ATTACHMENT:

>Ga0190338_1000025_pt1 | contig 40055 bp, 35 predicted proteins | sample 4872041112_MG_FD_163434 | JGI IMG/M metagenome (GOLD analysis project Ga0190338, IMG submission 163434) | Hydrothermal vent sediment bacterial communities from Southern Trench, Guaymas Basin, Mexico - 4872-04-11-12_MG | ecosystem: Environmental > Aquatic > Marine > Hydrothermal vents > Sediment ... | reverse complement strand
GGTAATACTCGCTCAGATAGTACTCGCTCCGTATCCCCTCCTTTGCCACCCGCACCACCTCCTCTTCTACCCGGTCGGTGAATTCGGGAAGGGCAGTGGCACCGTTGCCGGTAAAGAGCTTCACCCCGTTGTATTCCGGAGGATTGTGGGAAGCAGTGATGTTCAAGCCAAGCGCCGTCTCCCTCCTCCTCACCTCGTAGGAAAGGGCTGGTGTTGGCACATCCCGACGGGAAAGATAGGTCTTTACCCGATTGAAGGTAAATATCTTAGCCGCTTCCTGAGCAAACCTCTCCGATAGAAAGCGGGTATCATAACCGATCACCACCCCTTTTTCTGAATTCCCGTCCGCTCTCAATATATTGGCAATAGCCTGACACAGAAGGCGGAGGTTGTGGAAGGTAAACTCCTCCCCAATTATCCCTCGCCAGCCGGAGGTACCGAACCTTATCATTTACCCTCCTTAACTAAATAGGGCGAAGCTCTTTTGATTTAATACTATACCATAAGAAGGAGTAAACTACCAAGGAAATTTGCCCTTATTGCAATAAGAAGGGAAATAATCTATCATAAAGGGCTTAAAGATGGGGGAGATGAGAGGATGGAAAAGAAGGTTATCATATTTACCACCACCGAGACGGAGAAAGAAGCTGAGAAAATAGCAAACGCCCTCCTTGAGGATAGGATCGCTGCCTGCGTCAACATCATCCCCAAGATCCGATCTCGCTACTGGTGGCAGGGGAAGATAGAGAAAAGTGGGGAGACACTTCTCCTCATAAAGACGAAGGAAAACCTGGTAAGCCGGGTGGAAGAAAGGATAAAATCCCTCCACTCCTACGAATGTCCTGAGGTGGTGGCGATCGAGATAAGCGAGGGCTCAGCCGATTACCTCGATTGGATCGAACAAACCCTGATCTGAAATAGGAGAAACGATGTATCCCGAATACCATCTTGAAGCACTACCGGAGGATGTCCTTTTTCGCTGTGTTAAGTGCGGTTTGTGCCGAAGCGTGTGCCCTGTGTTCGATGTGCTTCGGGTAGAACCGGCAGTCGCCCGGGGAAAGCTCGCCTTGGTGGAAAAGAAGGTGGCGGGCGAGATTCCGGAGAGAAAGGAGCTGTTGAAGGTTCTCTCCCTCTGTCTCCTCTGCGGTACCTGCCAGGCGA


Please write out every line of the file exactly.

>Ga0190338_1000025_pt1 | contig 40055 bp, 35 predicted proteins | sample 4872041112_MG_FD_163434 | JGI IMG/M metagenome (GOLD analysis project Ga0190338, IMG submission 163434) | Hydrothermal vent sediment bacterial communities from Southern Trench, Guaymas Basin, Mexico - 4872-04-11-12_MG | ecosystem: Environmental > Aquatic > Marine > Hydrothermal vents > Sediment ... | reverse complement strand
GGTAATACTCGCTCAGATAGTACTCGCTCCGTATCCCCTCCTTTGCCACCCGCACCACCTCCTCTTCTACCCGGTCGGTGAATTCGGGAAGGGCAGTGGCACCGTTGCCGGTAAAGAGCTTCACCCCGTTGTATTCCGGAGGATTGTGGGAAGCAGTGATGTTCAAGCCAAGCGCCGTCTCCCTCCTCCTCACCTCGTAGGAAAGGGCTGGTGTTGGCACATCCCGACGGGAAAGATAGGTCTTTACCCGATTGAAGGTAAATATCTTAGCCGCTTCCTGAGCAAACCTCTCCGATAGAAAGCGGGTATCATAACCGATCACCACCCCTTTTTCTGAATTCCCGTCCGCTCTCAATATATTGGCAATAGCCTGACACAGAAGGCGGAGGTTGTGGAAGGTAAACTCCTCCCCAATTATCCCTCGCCAGCCGGAGGTACCGAACCTTATCATTTACCCTCCTTAACTAAATAGGGCGAAGCTCTTTTGATTTAATACTATACCATAAGAAGGAGTAAACTACCAAGGAAATTTGCCCTTATTGCAATAAGAAGGGAAATAATCTATCATAAAGGGCTTAAAGATGGGGGAGATGAGAGGATGGAAAAGAAGGTTATCATATTTACCACCACCGAGACGGAGAAAGAAGCTGAGAAAATAGCAAACGCCCTCCTTGAGGATAGGATCGCTGCCTGCGTCAACATCATCCCCAAGATCCGATCTCGCTACTGGTGGCAGGGGAAGATAGAGAAAAGTGGGGAGACACTTCTCCTCATAAAGACGAAGGAAAACCTGGTAAGCCGGGTGGAAGAAAGGATAAAATCCCTCCACTCCTACGAATGTCCTGAGGTGGTGGCGATCGAGATAAGCGAGGGCTCAGCCGATTACCTCGATTGGATCGAACAAACCCTGATCTGAAATAGGAGAAACGATGTATCCCGAATACCATCTTGAAGCACTACCGGAGGATGTCCTTTTTCGCTGTGTTAAGTGCGGTTTGTGCCGAAGCGTGTGCCCTGTGTTCGATGTGCTTCGGGTAGAACCGGCAGTCGCCCGGGGAAAGCTCGCCTTGGTGGAAAAGAAGGTGGCGGGCGAGATTCCGGAGAGAAAGGAGCTGTTGAAGGTTCTCTCCCTCTGTCTCCTCTGCGGTACCTGCCAGGCGA